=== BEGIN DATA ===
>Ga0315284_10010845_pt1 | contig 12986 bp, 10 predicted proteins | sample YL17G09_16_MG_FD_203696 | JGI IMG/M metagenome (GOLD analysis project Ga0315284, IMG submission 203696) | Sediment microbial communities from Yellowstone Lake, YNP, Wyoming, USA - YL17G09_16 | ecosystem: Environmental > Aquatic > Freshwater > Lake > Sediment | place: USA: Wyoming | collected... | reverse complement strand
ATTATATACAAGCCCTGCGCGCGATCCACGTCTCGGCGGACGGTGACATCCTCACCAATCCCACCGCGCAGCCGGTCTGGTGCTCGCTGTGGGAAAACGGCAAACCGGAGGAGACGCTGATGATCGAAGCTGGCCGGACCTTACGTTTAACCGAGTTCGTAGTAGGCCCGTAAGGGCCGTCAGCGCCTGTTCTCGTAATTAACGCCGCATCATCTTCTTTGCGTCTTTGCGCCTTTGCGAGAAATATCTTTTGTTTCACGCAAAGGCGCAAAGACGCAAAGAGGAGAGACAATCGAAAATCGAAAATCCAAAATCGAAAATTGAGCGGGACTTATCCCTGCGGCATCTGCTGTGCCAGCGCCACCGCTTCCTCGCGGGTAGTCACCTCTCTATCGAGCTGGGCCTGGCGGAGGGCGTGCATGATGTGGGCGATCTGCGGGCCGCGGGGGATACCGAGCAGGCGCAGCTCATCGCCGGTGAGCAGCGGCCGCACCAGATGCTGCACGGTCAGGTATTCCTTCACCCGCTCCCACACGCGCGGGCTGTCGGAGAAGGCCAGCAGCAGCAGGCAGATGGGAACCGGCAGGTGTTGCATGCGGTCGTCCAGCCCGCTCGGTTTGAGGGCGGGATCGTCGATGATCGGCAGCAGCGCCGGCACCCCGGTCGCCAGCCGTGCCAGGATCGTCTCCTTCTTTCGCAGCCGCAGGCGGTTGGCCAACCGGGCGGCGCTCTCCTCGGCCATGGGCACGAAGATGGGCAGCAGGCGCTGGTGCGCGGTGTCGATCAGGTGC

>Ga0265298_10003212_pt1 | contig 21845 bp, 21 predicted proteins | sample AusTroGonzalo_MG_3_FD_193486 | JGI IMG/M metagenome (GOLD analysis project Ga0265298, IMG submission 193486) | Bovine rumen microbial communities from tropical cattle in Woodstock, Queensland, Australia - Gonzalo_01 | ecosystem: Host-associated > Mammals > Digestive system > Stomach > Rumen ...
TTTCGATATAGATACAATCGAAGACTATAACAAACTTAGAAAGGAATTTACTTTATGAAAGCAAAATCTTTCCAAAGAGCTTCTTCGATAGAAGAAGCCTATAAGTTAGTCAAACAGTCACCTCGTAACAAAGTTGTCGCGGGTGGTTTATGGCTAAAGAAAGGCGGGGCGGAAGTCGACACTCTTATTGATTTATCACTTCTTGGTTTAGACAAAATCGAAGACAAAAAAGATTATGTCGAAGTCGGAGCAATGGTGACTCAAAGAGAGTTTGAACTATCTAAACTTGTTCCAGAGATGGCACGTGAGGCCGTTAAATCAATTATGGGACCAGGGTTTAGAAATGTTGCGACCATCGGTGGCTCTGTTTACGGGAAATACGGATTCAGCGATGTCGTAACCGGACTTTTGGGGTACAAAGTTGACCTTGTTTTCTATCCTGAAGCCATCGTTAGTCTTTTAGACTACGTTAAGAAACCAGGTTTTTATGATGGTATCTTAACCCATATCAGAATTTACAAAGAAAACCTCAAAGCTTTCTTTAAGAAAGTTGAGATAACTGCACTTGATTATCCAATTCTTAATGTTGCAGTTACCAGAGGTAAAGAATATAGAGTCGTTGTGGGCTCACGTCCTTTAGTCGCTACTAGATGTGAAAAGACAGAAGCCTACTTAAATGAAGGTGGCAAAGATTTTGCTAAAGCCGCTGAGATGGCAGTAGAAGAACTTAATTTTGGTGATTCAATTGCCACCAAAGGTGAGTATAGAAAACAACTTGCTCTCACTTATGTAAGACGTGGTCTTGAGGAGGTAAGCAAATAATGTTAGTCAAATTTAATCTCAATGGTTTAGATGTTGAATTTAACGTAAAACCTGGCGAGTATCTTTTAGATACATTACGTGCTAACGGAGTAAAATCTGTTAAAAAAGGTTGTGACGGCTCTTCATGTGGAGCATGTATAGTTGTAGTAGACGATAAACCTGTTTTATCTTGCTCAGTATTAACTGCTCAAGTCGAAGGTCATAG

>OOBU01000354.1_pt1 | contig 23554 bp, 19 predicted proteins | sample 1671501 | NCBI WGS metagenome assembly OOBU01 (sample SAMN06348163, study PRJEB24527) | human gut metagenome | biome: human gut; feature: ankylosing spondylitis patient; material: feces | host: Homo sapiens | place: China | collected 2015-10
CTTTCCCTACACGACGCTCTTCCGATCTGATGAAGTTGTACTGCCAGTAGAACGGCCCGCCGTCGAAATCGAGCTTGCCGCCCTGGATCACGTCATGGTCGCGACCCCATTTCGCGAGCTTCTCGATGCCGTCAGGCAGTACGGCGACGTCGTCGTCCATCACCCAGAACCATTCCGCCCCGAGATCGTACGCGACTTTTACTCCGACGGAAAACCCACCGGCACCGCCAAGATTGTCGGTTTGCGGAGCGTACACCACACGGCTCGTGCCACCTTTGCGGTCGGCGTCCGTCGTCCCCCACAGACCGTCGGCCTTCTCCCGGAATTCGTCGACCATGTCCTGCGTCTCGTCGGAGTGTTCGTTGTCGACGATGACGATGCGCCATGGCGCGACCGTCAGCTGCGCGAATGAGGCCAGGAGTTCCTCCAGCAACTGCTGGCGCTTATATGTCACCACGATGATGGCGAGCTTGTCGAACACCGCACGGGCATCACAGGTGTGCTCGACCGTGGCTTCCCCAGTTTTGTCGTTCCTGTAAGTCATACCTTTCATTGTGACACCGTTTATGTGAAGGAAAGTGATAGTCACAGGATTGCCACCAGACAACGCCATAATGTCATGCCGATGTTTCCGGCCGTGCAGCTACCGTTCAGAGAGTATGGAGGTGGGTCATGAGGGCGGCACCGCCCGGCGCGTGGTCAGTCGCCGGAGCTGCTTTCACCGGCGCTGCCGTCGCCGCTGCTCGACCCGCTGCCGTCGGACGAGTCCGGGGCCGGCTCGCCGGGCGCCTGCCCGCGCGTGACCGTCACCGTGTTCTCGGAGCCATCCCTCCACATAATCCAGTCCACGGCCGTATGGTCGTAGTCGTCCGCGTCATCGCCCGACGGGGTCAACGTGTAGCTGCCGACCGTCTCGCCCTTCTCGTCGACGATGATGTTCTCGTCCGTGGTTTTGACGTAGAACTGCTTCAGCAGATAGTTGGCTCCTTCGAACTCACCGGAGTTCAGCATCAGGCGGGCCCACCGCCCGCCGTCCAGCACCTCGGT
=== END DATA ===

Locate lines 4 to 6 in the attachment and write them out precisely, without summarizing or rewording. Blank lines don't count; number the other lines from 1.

TTTCGATATAGATACAATCGAAGACTATAACAAACTTAGAAAGGAATTTACTTTATGAAAGCAAAATCTTTCCAAAGAGCTTCTTCGATAGAAGAAGCCTATAAGTTAGTCAAACAGTCACCTCGTAACAAAGTTGTCGCGGGTGGTTTATGGCTAAAGAAAGGCGGGGCGGAAGTCGACACTCTTATTGATTTATCACTTCTTGGTTTAGACAAAATCGAAGACAAAAAAGATTATGTCGAAGTCGGAGCAATGGTGACTCAAAGAGAGTTTGAACTATCTAAACTTGTTCCAGAGATGGCACGTGAGGCCGTTAAATCAATTATGGGACCAGGGTTTAGAAATGTTGCGACCATCGGTGGCTCTGTTTACGGGAAATACGGATTCAGCGATGTCGTAACCGGACTTTTGGGGTACAAAGTTGACCTTGTTTTCTATCCTGAAGCCATCGTTAGTCTTTTAGACTACGTTAAGAAACCAGGTTTTTATGATGGTATCTTAACCCATATCAGAATTTACAAAGAAAACCTCAAAGCTTTCTTTAAGAAAGTTGAGATAACTGCACTTGATTATCCAATTCTTAATGTTGCAGTTACCAGAGGTAAAGAATATAGAGTCGTTGTGGGCTCACGTCCTTTAGTCGCTACTAGATGTGAAAAGACAGAAGCCTACTTAAATGAAGGTGGCAAAGATTTTGCTAAAGCCGCTGAGATGGCAGTAGAAGAACTTAATTTTGGTGATTCAATTGCCACCAAAGGTGAGTATAGAAAACAACTTGCTCTCACTTATGTAAGACGTGGTCTTGAGGAGGTAAGCAAATAATGTTAGTCAAATTTAATCTCAATGGTTTAGATGTTGAATTTAACGTAAAACCTGGCGAGTATCTTTTAGATACATTACGTGCTAACGGAGTAAAATCTGTTAAAAAAGGTTGTGACGGCTCTTCATGTGGAGCATGTATAGTTGTAGTAGACGATAAACCTGTTTTATCTTGCTCAGTATTAACTGCTCAAGTCGAAGGTCATAG

>OOBU01000354.1_pt1 | contig 23554 bp, 19 predicted proteins | sample 1671501 | NCBI WGS metagenome assembly OOBU01 (sample SAMN06348163, study PRJEB24527) | human gut metagenome | biome: human gut; feature: ankylosing spondylitis patient; material: feces | host: Homo sapiens | place: China | collected 2015-10
CTTTCCCTACACGACGCTCTTCCGATCTGATGAAGTTGTACTGCCAGTAGAACGGCCCGCCGTCGAAATCGAGCTTGCCGCCCTGGATCACGTCATGGTCGCGACCCCATTTCGCGAGCTTCTCGATGCCGTCAGGCAGTACGGCGACGTCGTCGTCCATCACCCAGAACCATTCCGCCCCGAGATCGTACGCGACTTTTACTCCGACGGAAAACCCACCGGCACCGCCAAGATTGTCGGTTTGCGGAGCGTACACCACACGGCTCGTGCCACCTTTGCGGTCGGCGTCCGTCGTCCCCCACAGACCGTCGGCCTTCTCCCGGAATTCGTCGACCATGTCCTGCGTCTCGTCGGAGTGTTCGTTGTCGACGATGACGATGCGCCATGGCGCGACCGTCAGCTGCGCGAATGAGGCCAGGAGTTCCTCCAGCAACTGCTGGCGCTTATATGTCACCACGATGATGGCGAGCTTGTCGAACACCGCACGGGCATCACAGGTGTGCTCGACCGTGGCTTCCCCAGTTTTGTCGTTCCTGTAAGTCATACCTTTCATTGTGACACCGTTTATGTGAAGGAAAGTGATAGTCACAGGATTGCCACCAGACAACGCCATAATGTCATGCCGATGTTTCCGGCCGTGCAGCTACCGTTCAGAGAGTATGGAGGTGGGTCATGAGGGCGGCACCGCCCGGCGCGTGGTCAGTCGCCGGAGCTGCTTTCACCGGCGCTGCCGTCGCCGCTGCTCGACCCGCTGCCGTCGGACGAGTCCGGGGCCGGCTCGCCGGGCGCCTGCCCGCGCGTGACCGTCACCGTGTTCTCGGAGCCATCCCTCCACATAATCCAGTCCACGGCCGTATGGTCGTAGTCGTCCGCGTCATCGCCCGACGGGGTCAACGTGTAGCTGCCGACCGTCTCGCCCTTCTCGTCGACGATGATGTTCTCGTCCGTGGTTTTGACGTAGAACTGCTTCAGCAGATAGTTGGCTCCTTCGAACTCACCGGAGTTCAGCATCAGGCGGGCCCACCGCCCGCCGTCCAGCACCTCGGT